One of the core values of San Diego Coastkeeper is that of “fearless advocacy.” We are committed to addressing environmental threats directly and effectively, on the basis of sound scientific and legal principles. Our advocacy takes many forms, up to and including going head to head with polluters and holding them accountable through litigation. More often than not, these enforcement actions result in positive collaboration where both parties work together to resolve the pollution issue and establish best practices that put the former polluter at the head of the pack as a regional leader in environmental management.
The Clean Water Act
The Clean Water Act, like many of the groundbreaking environmental laws passed in the early 1970s, recognizes that the job of protecting and restoring our waters and environment is too big for government to do alone. To help supplement – and at times supplant – enforcement by government agencies like the EPA, Congress empowered citizens with the right to enforce the Clean Water Act to stop illegal discharges of pollution into our environment through citizen suit provisions. Laws that contain citizen suit provisions, such as the Clean Water Act, the Endangered Species Act, and the Clean Air Act, have played a major role in improving and preserving the environment since their passage, and remain important tools holding polluters accountable and defending our natural resources.
Coastkeeper and the Clean Water Act
San Diego Coastkeeper exercises the ability to enforce laws like the Clean Water Act on behalf of our communities in order to stop illegal pollution and protect our local rivers, steams, and coast. Coastkeeper’s in-house legal and science team identifies polluters through extensive document review, research, water quality sampling, and/or tips from the public. We then present our case and our legal basis for enforcement to the entity discharging pollutants (called the “discharger”) in a letter called a “60 Day Notice of Intent to File Suit.” The purpose of this notice is to seek discharger compliance with the Clean Water Act, preferably through settlement in a legally binding document. When such settlement is not possible, or discharger chooses to litigate instead of coming into compliance with the law, we bring the fight for our waters into the courts.
The citizen suits initiated by San Diego Coastkeeper have one goal: To ensure compliance with existing environmental law, which mandates that discharges from industrial and government sites must be protective of our waterways and the people and ecosystems that depend on them. Because government agencies responsible for enforcing environmental laws often dedicate so few resources to such enforcement, and because the political will to improve enforcement is often absent, citizen groups such as Coastkeeper are responsible for the vast majority of Clean Water Act enforcement in San Diego County. Without citizen groups willing to go to bat for the environment, polluters would have no reason to stop polluting.
Check out our accomplishments page to read up on some of the advocacy wins we have had over the past two decades.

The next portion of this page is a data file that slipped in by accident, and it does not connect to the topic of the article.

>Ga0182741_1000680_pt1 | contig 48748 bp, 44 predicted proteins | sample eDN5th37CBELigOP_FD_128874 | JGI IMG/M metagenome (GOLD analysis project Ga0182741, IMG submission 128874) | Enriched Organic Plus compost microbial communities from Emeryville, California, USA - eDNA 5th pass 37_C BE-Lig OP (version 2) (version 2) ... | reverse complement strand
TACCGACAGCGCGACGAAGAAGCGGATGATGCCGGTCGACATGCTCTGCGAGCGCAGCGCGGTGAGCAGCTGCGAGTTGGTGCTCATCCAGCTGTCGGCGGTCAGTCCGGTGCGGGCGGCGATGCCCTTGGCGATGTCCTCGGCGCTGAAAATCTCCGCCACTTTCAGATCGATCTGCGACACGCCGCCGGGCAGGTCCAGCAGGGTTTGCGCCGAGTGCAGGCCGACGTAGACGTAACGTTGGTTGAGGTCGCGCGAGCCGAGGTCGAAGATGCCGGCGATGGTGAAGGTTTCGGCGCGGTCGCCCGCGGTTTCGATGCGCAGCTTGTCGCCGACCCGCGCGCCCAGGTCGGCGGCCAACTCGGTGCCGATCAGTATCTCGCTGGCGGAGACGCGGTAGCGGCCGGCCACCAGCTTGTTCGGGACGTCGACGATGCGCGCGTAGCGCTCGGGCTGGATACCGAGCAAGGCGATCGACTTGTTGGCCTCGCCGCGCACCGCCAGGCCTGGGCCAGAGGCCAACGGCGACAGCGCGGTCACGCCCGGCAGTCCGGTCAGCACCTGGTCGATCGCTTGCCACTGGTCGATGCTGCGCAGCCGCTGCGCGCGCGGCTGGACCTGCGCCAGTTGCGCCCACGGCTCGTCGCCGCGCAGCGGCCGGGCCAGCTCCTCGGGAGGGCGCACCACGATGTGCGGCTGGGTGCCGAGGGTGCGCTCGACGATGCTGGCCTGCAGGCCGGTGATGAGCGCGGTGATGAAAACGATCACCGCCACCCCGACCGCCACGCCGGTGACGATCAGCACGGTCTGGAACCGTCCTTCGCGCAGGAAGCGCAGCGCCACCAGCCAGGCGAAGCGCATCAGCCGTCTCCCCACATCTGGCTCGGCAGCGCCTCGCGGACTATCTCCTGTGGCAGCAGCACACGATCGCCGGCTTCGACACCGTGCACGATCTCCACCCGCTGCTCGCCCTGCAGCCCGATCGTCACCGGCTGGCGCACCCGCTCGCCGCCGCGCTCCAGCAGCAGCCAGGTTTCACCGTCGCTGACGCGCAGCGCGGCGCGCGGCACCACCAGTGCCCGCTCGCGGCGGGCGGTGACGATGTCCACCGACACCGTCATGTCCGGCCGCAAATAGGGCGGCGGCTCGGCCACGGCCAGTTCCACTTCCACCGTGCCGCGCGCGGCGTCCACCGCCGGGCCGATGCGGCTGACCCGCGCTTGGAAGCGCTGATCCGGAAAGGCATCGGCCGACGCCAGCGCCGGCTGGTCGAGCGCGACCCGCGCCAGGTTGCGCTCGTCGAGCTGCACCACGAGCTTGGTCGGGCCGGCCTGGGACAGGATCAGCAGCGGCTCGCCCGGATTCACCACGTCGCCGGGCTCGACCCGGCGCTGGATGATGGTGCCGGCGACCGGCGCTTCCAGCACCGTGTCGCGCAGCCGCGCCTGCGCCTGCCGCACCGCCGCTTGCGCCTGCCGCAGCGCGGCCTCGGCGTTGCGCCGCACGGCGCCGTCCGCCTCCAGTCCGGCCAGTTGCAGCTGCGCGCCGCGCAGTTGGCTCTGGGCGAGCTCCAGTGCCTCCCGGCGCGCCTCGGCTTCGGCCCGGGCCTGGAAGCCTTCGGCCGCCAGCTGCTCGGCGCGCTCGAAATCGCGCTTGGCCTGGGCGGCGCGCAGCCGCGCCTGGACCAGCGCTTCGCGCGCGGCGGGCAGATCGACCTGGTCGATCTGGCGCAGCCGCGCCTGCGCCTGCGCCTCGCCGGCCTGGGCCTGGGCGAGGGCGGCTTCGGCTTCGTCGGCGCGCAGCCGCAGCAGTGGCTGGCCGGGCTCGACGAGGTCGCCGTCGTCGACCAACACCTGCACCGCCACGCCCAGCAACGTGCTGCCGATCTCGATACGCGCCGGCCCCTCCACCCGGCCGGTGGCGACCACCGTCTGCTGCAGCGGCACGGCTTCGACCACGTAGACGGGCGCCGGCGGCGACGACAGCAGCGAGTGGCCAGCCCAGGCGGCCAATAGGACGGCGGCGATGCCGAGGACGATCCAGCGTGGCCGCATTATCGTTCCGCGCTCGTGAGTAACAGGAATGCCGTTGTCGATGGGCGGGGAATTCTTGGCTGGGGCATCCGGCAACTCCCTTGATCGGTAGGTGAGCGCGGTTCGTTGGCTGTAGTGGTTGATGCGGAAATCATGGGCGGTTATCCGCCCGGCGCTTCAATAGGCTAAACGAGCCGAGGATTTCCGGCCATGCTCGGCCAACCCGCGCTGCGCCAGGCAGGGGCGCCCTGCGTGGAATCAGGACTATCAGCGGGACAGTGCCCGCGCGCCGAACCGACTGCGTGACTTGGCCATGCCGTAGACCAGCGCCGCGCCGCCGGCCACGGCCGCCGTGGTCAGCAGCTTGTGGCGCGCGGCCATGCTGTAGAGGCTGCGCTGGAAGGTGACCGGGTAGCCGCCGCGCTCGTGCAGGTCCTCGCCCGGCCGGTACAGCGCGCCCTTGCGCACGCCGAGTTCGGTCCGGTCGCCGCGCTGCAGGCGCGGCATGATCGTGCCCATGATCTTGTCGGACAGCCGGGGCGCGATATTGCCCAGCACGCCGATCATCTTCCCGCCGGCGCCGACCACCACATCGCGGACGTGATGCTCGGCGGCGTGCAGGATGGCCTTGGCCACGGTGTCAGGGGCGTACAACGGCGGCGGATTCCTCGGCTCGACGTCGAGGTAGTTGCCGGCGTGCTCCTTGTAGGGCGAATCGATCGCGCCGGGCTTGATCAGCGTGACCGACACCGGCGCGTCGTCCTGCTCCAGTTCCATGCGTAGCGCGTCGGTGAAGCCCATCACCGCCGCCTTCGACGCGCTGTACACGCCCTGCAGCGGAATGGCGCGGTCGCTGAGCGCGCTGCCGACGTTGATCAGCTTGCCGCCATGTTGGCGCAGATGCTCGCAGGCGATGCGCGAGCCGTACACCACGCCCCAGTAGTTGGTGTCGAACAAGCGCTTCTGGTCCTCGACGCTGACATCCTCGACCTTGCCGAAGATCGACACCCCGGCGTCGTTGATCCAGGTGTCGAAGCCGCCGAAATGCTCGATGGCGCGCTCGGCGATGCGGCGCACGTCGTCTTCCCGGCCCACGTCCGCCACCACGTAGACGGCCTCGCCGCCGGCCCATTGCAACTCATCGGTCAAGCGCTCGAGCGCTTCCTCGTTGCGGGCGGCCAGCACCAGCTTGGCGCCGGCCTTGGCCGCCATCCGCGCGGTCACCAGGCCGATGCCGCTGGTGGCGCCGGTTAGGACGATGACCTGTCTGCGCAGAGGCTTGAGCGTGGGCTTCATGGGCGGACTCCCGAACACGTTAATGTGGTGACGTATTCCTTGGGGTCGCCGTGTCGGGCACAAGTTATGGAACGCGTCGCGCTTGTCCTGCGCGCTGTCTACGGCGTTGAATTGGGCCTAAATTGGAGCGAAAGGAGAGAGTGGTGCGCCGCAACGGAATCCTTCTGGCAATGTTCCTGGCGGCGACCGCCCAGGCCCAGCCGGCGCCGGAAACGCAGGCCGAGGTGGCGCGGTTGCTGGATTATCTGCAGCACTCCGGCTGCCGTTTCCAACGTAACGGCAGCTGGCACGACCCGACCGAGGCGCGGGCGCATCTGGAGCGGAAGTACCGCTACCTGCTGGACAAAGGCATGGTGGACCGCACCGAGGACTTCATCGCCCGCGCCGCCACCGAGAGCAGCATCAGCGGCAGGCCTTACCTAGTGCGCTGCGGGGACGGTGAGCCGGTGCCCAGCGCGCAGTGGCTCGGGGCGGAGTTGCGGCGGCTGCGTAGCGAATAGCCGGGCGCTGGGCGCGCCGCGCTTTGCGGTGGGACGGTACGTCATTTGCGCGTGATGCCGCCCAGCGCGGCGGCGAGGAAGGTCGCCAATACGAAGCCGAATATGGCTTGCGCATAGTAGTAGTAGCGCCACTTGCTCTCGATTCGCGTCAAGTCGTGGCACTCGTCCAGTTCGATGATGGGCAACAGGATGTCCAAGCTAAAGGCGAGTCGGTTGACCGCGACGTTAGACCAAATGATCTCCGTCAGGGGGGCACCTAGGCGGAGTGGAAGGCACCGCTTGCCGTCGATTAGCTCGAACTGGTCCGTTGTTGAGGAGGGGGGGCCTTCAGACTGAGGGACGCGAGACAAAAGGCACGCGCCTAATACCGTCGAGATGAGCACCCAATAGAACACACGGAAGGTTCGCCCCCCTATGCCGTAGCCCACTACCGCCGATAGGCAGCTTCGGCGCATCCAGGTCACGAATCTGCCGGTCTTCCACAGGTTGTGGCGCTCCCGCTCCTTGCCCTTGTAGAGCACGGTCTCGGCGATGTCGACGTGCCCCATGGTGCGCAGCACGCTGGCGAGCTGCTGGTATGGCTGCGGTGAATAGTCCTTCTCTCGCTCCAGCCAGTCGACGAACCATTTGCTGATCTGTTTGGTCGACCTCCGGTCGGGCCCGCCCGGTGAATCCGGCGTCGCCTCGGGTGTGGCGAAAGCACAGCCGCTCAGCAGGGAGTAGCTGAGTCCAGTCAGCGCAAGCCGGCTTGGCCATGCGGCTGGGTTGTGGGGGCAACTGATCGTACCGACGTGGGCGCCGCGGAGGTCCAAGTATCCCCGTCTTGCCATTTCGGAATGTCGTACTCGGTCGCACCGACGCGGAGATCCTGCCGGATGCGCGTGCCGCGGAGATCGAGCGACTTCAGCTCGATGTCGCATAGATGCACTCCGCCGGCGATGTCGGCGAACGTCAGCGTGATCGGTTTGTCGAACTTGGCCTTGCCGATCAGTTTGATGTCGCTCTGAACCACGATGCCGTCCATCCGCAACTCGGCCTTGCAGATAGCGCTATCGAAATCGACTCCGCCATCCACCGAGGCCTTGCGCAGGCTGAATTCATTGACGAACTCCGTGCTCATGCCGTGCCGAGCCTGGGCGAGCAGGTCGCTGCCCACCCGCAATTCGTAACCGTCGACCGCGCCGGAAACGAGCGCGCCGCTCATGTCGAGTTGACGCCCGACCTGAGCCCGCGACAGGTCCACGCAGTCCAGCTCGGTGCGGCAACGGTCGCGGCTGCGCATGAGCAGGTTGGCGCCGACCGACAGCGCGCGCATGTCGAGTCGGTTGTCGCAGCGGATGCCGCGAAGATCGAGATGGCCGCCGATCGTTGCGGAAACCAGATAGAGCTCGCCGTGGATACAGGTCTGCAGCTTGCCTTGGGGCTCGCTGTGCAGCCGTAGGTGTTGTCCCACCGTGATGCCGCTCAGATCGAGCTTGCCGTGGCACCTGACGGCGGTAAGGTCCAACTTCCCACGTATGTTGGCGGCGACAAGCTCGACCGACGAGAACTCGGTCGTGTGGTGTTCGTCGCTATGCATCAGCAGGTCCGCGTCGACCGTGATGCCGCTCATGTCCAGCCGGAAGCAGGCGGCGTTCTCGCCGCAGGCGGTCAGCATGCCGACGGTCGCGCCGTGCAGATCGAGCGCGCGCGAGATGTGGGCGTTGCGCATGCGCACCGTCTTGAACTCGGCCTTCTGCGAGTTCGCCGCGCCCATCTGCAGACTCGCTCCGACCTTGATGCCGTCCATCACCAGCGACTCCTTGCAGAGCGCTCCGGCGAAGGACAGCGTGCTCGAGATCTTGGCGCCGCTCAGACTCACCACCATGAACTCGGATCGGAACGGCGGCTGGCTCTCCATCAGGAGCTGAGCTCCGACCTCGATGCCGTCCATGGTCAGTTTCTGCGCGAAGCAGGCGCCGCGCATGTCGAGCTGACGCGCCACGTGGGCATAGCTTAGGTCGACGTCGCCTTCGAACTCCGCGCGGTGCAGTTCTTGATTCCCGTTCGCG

Using Settlements to Support Environmental Projects
Clean Water Act violations can make polluters liable for civil penalties of over $51,000 per violation, per day. Because, under the law, violations that occurred in prior years are also subject to enforcement, these fines can add up to millions of dollars over the course of several years. Rather than seeking to have polluters pay large fines into state or federal accounts and that are rarely used to actually address pollution impacts locally in San Diego, Coastkeeper prefers to have dischargers instead pay a smaller portion of those total fines to a local non-profit environmental organization doing good work in the watershed that the polluter has harmed. In this way, we are able to channel support to a variety of environmental projects (called “supplemental environmental projects,” or “SEPs”). Through Coastkeeper’s numerous enforcement actions, we have been able to direct hundreds of thousands of dollars in funding to other local non-profits, including San Diego Audubon Society, San Dieguito River Valley Conservancy, Ocean Connectors, and Preserve Calavera, among others, for use in important watershed enhancement and environmental restoration projects. By using citizen suit provisions to enforce environmental laws, Coastkeeper is able to stop pollution, protect and restore local waters, and direct much-needed funding through SEP settlements to support other local non-profits that work hard to protect our environment.
Often, ensuring protection of the environment means making sure the policies, permits, and plans that serve as tools to implement environmental laws are sufficient to meet the needs of our communities and environment. San Diego Coastkeeper works tirelessly to track discharge permit development and to keep an eye on the policies and plans developed by our local, state, and national agencies responsible for protecting our environment. In cases where we believe that government agencies are falling short of their legal responsibilities, outright failing to follow the law, or acting in a manner that risks weakening the law, San Diego Coastkeeper challenges the scientific or legal basis of their actions before administrative, state, or federal courts. The goal of such challenges are to seek a court order requiring the agency in question act in a manner that is in compliance with the law and is sufficient to protect our waters and environment.